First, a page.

Monday, February 08, 2010

"Walkerized" decreases

Barbara Walker started the whole thing when she changed slip-one-knit-one-pass-slip-stitch-over (sl1-k1-psso) to slip-slip-knit (ssk). Did you know that most decreases can be modified in a simi­lar way? 

For example, the most common way to do a double decrease when you want the decrease to slant gently to the right is “ssk, return the stitch thus formed to the left-hand needle, then pass the next unworked stitch over the stitch just worked, then pass the just-worked stitch again to the right-hand needle.” A Walker-style modification of that de­crease would be as follows. “Slip two stitches separately as if to knit.[1] Insert the left-hand needle into both stitches togeth­er from the right and transfer them back to the left hand needle.[2] Then knit three together.” You may find that, once learned, this is a faster way to do the stitch.

Suppose you want a double de­crease gently slanting to the left? The traditional way: “slip one stitch as if to knit. Knit two together. Pass the slipped stitch over the k2-tog.” The Walkerized decrease is very similar to ssk: “Slip one knitwise. Slip two as if to k2-tog. Insert left hand needle into the front of the three slipped stitches and knit them all together.”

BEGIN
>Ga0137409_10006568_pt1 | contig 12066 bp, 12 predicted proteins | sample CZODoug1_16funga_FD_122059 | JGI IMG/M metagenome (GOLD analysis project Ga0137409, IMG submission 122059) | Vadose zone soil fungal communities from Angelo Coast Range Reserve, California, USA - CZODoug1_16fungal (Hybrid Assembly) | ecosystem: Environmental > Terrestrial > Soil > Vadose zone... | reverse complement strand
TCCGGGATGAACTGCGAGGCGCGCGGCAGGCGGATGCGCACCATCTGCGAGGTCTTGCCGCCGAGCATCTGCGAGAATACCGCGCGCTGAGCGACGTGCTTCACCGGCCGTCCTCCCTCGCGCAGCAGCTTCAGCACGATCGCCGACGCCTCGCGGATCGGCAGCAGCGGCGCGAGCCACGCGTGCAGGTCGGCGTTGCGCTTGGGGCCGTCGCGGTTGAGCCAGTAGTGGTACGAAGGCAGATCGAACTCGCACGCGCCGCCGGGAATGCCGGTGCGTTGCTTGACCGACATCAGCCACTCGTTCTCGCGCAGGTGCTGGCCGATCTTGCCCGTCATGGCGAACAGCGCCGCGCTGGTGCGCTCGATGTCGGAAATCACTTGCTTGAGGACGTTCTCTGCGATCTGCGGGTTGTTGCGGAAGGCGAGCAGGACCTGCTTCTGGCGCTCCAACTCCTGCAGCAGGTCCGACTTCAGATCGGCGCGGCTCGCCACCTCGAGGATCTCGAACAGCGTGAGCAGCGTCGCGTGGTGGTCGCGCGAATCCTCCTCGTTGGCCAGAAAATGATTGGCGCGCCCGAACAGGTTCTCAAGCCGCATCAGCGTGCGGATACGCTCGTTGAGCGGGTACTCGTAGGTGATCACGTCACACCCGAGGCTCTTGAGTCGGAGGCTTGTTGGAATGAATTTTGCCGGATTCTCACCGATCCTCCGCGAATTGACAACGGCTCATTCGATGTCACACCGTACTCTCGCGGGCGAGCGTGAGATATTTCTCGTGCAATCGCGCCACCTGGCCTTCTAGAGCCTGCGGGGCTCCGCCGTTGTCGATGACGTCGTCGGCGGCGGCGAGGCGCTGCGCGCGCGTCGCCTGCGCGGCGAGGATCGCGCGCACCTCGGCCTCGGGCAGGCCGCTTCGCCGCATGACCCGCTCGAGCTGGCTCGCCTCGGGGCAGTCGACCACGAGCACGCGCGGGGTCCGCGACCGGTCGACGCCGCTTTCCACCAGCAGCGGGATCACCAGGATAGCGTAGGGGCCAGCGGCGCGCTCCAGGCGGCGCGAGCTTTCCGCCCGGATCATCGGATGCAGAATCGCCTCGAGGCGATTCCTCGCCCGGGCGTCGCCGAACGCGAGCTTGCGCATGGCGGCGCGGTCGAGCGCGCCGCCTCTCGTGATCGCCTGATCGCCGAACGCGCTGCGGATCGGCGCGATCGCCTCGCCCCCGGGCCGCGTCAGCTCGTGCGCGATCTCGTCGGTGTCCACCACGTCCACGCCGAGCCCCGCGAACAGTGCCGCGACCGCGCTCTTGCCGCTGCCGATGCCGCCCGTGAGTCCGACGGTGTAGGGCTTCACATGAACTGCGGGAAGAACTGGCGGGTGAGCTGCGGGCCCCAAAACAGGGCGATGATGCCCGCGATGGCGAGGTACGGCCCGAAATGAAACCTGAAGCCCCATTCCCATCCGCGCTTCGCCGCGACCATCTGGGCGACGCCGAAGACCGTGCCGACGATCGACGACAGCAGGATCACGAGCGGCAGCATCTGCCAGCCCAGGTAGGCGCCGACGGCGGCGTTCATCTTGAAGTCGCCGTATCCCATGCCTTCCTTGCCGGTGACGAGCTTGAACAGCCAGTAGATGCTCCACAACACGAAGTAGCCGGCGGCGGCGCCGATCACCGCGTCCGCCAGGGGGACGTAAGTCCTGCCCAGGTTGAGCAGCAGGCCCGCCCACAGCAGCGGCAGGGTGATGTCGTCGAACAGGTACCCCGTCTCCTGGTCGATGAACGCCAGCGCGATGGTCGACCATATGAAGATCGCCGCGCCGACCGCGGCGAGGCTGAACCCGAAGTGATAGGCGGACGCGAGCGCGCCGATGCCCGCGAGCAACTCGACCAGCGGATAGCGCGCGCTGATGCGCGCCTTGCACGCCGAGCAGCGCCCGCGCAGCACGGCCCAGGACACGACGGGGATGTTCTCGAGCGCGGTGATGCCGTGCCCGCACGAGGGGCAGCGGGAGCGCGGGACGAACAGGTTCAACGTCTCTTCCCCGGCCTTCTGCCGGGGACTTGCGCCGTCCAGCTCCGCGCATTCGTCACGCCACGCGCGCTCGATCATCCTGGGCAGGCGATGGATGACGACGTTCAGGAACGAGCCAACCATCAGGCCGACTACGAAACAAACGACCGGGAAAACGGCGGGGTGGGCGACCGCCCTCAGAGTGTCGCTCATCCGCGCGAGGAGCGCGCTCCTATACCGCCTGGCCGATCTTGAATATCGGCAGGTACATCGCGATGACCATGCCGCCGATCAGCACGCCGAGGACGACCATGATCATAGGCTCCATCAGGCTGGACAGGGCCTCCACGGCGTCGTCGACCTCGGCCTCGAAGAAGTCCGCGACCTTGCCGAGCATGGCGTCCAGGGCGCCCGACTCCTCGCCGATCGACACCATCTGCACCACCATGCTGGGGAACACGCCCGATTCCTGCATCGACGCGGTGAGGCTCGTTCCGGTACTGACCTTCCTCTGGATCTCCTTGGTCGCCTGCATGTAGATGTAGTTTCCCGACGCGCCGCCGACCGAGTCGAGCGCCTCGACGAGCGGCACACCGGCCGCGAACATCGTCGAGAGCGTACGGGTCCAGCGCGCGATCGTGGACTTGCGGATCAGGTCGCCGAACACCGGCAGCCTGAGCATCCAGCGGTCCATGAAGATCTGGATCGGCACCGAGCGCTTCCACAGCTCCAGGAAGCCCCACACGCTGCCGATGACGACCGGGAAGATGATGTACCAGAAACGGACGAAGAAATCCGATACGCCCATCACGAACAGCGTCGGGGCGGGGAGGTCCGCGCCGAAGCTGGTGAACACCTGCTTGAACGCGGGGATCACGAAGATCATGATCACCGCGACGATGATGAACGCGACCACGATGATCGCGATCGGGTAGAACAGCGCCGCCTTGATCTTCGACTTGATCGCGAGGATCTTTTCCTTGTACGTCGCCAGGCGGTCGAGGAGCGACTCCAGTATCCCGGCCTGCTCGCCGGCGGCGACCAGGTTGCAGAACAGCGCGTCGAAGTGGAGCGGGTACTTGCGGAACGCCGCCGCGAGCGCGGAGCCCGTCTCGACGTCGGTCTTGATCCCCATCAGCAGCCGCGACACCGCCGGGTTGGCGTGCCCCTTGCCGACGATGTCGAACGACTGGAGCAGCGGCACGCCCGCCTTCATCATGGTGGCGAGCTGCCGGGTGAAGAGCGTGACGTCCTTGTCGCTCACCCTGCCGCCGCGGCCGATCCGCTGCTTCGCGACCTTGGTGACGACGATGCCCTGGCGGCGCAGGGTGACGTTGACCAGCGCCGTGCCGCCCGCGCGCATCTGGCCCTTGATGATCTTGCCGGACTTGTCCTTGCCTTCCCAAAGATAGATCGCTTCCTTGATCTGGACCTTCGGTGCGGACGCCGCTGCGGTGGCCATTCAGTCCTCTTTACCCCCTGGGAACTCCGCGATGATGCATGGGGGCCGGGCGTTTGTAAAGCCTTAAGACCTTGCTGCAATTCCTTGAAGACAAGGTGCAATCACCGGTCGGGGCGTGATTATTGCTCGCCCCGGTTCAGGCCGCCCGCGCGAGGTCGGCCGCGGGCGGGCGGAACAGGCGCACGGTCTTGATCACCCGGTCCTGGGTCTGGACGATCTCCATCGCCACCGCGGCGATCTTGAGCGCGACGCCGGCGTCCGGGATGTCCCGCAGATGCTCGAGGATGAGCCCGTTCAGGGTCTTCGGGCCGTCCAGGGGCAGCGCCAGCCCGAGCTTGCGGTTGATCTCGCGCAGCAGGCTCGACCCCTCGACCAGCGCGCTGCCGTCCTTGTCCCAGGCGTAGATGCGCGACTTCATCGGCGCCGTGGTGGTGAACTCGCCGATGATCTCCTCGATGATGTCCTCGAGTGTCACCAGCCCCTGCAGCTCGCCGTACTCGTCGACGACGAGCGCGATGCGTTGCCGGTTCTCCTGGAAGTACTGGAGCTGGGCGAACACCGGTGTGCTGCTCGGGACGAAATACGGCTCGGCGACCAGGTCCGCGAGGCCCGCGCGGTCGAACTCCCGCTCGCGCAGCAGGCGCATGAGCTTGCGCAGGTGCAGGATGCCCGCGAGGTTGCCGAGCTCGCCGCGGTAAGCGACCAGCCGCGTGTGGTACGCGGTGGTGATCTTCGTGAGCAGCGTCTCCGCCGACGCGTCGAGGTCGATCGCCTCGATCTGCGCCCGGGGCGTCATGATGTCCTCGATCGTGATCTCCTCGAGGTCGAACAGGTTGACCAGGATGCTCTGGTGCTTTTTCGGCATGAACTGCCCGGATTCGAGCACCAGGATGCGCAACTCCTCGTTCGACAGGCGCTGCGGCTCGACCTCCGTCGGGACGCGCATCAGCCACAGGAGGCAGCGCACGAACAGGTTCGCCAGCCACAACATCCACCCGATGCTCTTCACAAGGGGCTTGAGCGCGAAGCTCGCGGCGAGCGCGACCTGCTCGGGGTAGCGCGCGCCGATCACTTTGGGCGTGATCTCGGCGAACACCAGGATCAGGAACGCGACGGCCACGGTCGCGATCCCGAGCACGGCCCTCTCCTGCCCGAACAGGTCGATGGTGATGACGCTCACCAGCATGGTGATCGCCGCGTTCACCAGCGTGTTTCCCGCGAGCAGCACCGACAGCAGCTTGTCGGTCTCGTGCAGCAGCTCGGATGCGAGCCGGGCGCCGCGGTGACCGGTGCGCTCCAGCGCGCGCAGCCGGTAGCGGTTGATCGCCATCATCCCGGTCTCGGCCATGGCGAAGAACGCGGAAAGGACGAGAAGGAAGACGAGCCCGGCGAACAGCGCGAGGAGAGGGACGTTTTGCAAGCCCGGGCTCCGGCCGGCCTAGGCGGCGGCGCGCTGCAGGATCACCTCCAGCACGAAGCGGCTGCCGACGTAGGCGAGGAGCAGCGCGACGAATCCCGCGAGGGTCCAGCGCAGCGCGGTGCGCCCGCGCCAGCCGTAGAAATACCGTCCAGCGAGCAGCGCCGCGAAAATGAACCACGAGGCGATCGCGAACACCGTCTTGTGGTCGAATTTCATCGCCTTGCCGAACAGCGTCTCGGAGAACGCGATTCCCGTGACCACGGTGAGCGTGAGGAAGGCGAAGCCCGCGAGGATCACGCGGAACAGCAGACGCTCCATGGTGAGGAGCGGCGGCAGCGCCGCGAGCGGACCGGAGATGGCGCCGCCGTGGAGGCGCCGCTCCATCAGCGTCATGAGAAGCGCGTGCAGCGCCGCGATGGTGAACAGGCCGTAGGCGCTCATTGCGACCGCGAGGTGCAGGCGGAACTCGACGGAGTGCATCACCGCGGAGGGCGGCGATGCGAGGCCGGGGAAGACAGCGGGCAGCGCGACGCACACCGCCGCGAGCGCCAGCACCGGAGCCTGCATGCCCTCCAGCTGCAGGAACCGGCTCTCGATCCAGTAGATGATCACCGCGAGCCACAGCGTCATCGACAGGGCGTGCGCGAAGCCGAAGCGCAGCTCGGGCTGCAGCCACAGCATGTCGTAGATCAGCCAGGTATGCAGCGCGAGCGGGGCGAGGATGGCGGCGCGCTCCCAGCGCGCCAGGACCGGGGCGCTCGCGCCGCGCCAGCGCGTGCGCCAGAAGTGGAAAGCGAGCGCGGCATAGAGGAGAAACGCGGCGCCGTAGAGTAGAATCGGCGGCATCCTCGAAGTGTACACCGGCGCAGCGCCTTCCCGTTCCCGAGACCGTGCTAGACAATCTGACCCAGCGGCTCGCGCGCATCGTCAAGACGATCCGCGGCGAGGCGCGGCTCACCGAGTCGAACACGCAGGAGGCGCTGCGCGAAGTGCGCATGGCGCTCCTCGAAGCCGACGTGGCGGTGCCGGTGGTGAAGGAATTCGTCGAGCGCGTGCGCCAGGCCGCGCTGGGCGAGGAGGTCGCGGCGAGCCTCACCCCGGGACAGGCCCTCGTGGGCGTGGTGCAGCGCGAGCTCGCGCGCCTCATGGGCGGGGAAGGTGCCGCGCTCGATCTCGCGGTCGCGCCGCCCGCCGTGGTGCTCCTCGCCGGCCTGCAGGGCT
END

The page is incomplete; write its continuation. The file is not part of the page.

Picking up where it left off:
Instead of having three mo­tions, one to slip an old stitch, one to pull a new stitch through, and one to pass a slipped stitch over, you now have two: slip stitches, and pull the yarn through.

Notice a pattern? The basic idea is to perform all of the slipping of stitches first, lining them up, then pull the new stitch through. Try this for a central dou­ble decrease: “Slip two as if to k2-tog, slip one knitwise, then insert l. h. needle into all 3 stitches and knit them together.”

[1]this straightens out the two stitches so that they don’t knit crossed.

[2]this motion is the mirror-image of “slipping two stitches as if to k2-tog,” which is used when you want to make a central two stitch decrease.
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